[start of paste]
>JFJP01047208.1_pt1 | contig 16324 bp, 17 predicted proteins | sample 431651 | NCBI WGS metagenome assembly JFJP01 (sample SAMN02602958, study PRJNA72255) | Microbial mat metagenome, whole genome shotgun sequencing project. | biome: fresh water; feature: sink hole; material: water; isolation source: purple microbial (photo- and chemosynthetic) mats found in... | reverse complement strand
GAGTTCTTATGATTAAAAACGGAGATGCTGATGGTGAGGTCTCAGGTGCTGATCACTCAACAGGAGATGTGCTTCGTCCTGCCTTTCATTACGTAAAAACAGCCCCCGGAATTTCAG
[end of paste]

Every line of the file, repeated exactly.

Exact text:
>JFJP01047208.1_pt1 | contig 16324 bp, 17 predicted proteins | sample 431651 | NCBI WGS metagenome assembly JFJP01 (sample SAMN02602958, study PRJNA72255) | Microbial mat metagenome, whole genome shotgun sequencing project. | biome: fresh water; feature: sink hole; material: water; isolation source: purple microbial (photo- and chemosynthetic) mats found in... | reverse complement strand
GAGTTCTTATGATTAAAAACGGAGATGCTGATGGTGAGGTCTCAGGTGCTGATCACTCAACAGGAGATGTGCTTCGTCCTGCCTTTCATTACGTAAAAACAGCCCCCGGAATTTCAG